It's becoming increasingly difficult to remember a world pre-Internet. In his book, The End of Absence, author Michael Harris believes that those of us born before 1985 make up the last generation of people who actually do remember what life was like before search engines, chat rooms, and e-mail. We are, according to Harris, "digital immigrants."
"We have in this brief historical moment…a very rare opportunity," Harris writes. "These are the few days when we can still notice the difference between Before and After…There’s a single difference that we feel most keenly; and it’s also the difference that future generations will find hardest to grasp. That is the end of absence — the loss of lack. The daydreaming silences in our lives are filled; the burning solitudes are extinguished.”
Harris refers to those who were born after 1985 as "digital natives;" they are the ones who don't remember life before the Internet. This writer was born in 1982, and although its becoming increasingly difficult to recall a life without a laptop, smartphone or tablet glaring back at me, the memories are still there. I remember the oaky smell of libraries, the act of flipping through a musty encyclopedia, and the excitement of heading to the local Blockbuster video store on a Saturday night. Google, Wikipedia, and Netflix took care of that, though.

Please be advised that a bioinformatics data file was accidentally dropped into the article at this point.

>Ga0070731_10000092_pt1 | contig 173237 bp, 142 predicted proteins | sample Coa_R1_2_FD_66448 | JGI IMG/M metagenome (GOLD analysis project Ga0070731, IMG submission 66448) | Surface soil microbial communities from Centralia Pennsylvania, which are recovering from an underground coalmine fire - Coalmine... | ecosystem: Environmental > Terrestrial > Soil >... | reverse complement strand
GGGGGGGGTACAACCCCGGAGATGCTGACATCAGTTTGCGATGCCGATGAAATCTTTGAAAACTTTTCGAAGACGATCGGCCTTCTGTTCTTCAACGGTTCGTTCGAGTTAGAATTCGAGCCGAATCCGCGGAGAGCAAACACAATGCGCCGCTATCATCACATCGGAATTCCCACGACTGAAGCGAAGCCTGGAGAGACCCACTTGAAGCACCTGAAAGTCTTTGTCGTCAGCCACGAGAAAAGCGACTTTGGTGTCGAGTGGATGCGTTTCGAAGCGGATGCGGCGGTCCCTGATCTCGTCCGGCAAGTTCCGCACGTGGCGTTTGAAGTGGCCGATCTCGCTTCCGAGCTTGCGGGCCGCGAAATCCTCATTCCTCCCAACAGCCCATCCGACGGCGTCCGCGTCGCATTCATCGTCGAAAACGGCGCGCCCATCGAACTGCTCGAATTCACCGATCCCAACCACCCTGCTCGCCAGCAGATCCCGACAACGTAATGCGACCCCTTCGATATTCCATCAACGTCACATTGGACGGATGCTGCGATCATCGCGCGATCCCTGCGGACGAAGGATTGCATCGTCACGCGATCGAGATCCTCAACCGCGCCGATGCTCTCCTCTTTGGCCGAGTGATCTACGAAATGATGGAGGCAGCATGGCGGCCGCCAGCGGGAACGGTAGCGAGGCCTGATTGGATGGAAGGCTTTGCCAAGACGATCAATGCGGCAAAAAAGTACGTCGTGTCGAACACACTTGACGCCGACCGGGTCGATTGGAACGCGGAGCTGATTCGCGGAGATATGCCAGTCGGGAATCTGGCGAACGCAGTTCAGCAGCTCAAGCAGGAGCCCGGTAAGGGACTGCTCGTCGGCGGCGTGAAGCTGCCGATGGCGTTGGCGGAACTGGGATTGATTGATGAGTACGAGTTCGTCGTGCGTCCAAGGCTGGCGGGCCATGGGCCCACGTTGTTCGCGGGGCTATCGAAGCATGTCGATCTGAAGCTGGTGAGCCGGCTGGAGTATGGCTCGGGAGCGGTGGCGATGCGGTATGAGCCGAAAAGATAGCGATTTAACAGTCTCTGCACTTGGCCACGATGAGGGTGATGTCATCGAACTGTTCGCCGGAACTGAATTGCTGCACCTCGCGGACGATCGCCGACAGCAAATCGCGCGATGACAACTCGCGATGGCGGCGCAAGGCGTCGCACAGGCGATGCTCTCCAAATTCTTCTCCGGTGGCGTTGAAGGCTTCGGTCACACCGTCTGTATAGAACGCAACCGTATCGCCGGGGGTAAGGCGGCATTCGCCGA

Those days are gone and romanticizing them, or feeling nostalgic, makes me feel much too much like my grandparents. But, if you do want to know what the world was like before the immediacy of the information age, I'd be happy to tell you. Just e-mail, tweet, or Facebook me. (The Guardian)